A Quick Trip in Bucharest


It was raining. And it was windy like I've seldom seen in a city. The rain slapped down on the curve of the driveway, and came scudding in shimmering sheets up to the portico of the hotel. The Intercontinental, Bucharest. It wasn't possible to stand there, for the portico offered no shelter in spite of its considerable spread, gave no protection to my business suit from getting wet. The doorman, when he could pause from skittering about, stood by the swing-door left of the revolving door, which was leeward to the rain. I stood there also, and waited for my host. He was late, and I could see why--the traffic ahead on the Boulevard Nicolae Balcescu was thick and stagnant.

It was also so cold.

My meeting was thirty minutes away, in a large industrial campus along the Dâmbovița. We were closeted in a room that had no view of the river, and I felt cold and damp in spite of the heating and the bright lights in the communist-era building that now houses a fine private enterprise run by incredibly qualified technocrats.

The meeting ended past dinner-time and we drove through a drizzle to a Lebanese restaurant ten minutes from my hotel where my hosts suffered a vegetarian meal to accommodate me. As for me, I ate twice beyond my normal and would've helped myself to more, but my business with the folks being new and not yet firm, I needed to behave. They were gracious men I was dining with. It made good behavior that much of a challenge. I hope I did all right; they were warm when one of them said good-bye before the restaurant, and the other waved cheerily when I got off his car at my hotel. They're nice guys, and I'm dying for our business to go through. We'll see what happens. There's always prayer.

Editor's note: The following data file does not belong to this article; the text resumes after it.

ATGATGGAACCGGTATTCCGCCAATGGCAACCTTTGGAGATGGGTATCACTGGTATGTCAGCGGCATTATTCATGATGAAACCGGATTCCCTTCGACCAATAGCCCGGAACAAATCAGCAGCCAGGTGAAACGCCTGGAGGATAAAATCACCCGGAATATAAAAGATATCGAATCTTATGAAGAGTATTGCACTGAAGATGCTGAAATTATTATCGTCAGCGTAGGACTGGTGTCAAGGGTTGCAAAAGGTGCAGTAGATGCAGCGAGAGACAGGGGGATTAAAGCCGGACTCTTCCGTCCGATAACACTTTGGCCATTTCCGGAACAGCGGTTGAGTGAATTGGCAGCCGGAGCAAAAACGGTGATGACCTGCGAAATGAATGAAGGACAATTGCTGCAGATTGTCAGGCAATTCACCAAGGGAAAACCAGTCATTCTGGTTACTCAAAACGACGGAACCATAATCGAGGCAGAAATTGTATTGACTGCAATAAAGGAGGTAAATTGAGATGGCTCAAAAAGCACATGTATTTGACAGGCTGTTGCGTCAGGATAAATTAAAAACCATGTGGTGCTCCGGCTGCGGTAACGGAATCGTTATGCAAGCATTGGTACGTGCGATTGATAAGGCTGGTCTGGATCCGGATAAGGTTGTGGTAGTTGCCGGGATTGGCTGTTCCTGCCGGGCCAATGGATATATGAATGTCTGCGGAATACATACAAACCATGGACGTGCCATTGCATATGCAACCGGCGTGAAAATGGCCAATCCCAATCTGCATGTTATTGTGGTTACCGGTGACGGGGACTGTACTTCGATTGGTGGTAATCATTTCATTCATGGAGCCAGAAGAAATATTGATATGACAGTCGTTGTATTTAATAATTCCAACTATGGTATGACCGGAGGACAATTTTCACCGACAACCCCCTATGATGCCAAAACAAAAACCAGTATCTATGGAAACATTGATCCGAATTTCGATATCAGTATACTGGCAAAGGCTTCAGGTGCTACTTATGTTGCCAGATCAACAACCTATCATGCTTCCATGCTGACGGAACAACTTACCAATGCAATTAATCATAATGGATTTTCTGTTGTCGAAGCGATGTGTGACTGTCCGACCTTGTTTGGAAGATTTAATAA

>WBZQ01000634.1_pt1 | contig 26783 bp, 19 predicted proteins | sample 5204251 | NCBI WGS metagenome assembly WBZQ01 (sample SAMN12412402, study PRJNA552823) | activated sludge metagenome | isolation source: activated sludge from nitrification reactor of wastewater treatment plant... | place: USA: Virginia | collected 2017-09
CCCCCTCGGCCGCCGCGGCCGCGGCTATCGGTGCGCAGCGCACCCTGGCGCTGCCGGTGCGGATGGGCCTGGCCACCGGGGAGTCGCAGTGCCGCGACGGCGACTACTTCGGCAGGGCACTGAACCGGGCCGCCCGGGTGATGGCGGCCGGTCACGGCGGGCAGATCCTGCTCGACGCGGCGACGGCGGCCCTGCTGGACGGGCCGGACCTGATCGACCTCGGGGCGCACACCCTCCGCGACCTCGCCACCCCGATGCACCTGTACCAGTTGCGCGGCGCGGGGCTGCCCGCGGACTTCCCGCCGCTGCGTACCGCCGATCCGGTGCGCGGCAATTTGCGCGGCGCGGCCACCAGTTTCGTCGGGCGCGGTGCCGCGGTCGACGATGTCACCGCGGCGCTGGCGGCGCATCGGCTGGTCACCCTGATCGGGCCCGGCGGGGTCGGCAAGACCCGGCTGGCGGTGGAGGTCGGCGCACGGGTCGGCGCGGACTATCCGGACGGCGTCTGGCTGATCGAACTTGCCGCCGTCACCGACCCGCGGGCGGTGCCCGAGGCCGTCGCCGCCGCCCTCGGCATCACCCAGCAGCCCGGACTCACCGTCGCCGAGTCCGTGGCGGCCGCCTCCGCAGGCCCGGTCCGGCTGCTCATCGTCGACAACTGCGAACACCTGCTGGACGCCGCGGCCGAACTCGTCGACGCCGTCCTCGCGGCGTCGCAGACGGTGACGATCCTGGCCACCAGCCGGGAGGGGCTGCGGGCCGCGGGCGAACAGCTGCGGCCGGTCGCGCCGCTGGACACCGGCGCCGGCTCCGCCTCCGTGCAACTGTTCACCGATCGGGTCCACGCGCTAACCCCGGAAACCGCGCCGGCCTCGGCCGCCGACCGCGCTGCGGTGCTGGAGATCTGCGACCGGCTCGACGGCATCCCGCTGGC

It was my shortest trip abroad. I spent just one more day in the city, during which I walked up and down the Calea Victoriei, savoring the ambience of inchoate capitalism that has taken possession of sordid once-grand buildings. I went into the sprawling art museum that has taken over the palace of pre-communist-era royalty. I lingered before the statue of equestrian King Carlos, a pleasing, black, monumental piece, so commanding of love and respect. It answered a question I've harbored regarding my Romanian hosts whom I've visited thrice now. Why do they love the monarchy as they do, when they should cherish their hard-won democracy?

King Carol hasn't the taints of the post-communist governments of Romania. The statue says that loudly, in a deep, dependable voice. I liked King Carol very much myself, so much so that I stood and gaped at him in the drizzle, wearing merely a porous denim cap on my head.

Bucharest was readying for Christmas. On the medians in the boulevards trellises had been set up, bare when I saw them, and by now perhaps they have streamer lights on them, bringing color to dour December. On the University Street a fera had sprung up, with music promised for the evening, and wine and such. It was noon when I passed it by, and sundown when I came by it a second time, after a conducted tour of the city that I took in the afternoon.

The most part of the conducted tour we spent in the Village Museum. I hadn't looked forward to going there, because I don't like mock ups of anything, but this one is a nicely done affair in Bucharest, with village homes and churches brought whole from the country and reassembled in the capital city. They were rough houses, home to hardy people for sure. I was shivering in the cold and the wind in spite of the layers of warm stuff I wore, and I shuddered, imagining the prospect of spending a lifetime in a home like that in Romanian weather.

I flew back the following day, glad to be returning to my grungy hometown. The Romanians are an undisputedly friendly people, easy to speak with, but this time around they couldn't cheer my heart enough against incipient winter. I send my love to them.